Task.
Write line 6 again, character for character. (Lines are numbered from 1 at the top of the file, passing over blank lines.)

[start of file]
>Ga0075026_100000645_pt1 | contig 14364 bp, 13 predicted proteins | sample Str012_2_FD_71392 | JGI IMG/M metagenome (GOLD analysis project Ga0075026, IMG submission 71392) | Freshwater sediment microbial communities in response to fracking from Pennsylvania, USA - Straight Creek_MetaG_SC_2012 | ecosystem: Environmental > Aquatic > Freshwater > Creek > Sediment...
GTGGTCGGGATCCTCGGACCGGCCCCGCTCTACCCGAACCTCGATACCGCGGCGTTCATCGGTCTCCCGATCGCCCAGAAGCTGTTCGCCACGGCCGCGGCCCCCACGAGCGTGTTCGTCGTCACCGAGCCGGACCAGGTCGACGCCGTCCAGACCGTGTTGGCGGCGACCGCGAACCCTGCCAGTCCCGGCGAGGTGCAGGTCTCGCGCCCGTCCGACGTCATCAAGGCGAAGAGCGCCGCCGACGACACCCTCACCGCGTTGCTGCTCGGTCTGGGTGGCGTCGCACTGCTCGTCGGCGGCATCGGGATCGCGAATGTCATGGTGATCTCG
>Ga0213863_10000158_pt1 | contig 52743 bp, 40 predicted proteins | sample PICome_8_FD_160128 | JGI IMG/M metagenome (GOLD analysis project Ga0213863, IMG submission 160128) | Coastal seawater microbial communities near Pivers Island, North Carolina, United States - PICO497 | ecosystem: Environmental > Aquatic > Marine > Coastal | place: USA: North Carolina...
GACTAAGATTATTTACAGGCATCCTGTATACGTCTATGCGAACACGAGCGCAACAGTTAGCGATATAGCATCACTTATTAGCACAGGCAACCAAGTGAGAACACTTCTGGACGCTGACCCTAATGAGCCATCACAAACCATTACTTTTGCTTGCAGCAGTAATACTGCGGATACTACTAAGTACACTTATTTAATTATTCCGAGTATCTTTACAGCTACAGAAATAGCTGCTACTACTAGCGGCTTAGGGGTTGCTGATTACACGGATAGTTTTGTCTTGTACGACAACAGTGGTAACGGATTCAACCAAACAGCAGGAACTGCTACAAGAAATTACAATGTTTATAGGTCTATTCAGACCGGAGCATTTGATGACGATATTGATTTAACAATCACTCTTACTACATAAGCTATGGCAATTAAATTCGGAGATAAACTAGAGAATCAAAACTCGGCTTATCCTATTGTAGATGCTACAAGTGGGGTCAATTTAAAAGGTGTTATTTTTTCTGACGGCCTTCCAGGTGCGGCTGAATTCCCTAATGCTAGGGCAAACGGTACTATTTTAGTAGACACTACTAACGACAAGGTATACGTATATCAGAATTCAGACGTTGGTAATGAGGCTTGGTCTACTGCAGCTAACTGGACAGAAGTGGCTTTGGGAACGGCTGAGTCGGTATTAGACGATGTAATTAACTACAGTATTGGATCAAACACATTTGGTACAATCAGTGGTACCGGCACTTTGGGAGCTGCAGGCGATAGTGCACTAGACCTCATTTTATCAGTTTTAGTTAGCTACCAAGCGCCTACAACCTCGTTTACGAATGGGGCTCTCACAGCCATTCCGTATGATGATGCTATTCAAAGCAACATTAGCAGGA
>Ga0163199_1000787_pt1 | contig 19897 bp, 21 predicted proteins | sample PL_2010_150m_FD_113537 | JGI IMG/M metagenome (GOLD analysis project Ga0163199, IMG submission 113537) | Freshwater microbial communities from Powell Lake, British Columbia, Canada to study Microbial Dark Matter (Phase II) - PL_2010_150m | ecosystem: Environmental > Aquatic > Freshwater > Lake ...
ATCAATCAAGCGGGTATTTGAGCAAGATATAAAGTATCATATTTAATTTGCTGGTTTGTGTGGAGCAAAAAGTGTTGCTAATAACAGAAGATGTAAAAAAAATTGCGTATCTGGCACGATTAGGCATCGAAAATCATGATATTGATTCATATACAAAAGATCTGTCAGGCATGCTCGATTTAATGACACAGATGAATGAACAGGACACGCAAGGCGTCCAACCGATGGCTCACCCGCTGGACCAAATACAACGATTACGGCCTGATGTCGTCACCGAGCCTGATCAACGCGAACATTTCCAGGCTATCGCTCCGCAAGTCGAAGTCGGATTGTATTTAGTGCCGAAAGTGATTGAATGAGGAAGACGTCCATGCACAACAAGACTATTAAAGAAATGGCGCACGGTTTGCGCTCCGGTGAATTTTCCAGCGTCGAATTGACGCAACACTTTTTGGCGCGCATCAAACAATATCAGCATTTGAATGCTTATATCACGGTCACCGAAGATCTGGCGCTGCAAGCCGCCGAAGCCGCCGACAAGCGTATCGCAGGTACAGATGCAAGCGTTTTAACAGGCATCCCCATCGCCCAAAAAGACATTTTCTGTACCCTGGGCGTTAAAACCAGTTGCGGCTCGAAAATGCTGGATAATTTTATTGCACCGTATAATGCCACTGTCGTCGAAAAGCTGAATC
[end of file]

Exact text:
ATCAATCAAGCGGGTATTTGAGCAAGATATAAAGTATCATATTTAATTTGCTGGTTTGTGTGGAGCAAAAAGTGTTGCTAATAACAGAAGATGTAAAAAAAATTGCGTATCTGGCACGATTAGGCATCGAAAATCATGATATTGATTCATATACAAAAGATCTGTCAGGCATGCTCGATTTAATGACACAGATGAATGAACAGGACACGCAAGGCGTCCAACCGATGGCTCACCCGCTGGACCAAATACAACGATTACGGCCTGATGTCGTCACCGAGCCTGATCAACGCGAACATTTCCAGGCTATCGCTCCGCAAGTCGAAGTCGGATTGTATTTAGTGCCGAAAGTGATTGAATGAGGAAGACGTCCATGCACAACAAGACTATTAAAGAAATGGCGCACGGTTTGCGCTCCGGTGAATTTTCCAGCGTCGAATTGACGCAACACTTTTTGGCGCGCATCAAACAATATCAGCATTTGAATGCTTATATCACGGTCACCGAAGATCTGGCGCTGCAAGCCGCCGAAGCCGCCGACAAGCGTATCGCAGGTACAGATGCAAGCGTTTTAACAGGCATCCCCATCGCCCAAAAAGACATTTTCTGTACCCTGGGCGTTAAAACCAGTTGCGGCTCGAAAATGCTGGATAATTTTATTGCACCGTATAATGCCACTGTCGTCGAAAAGCTGAATC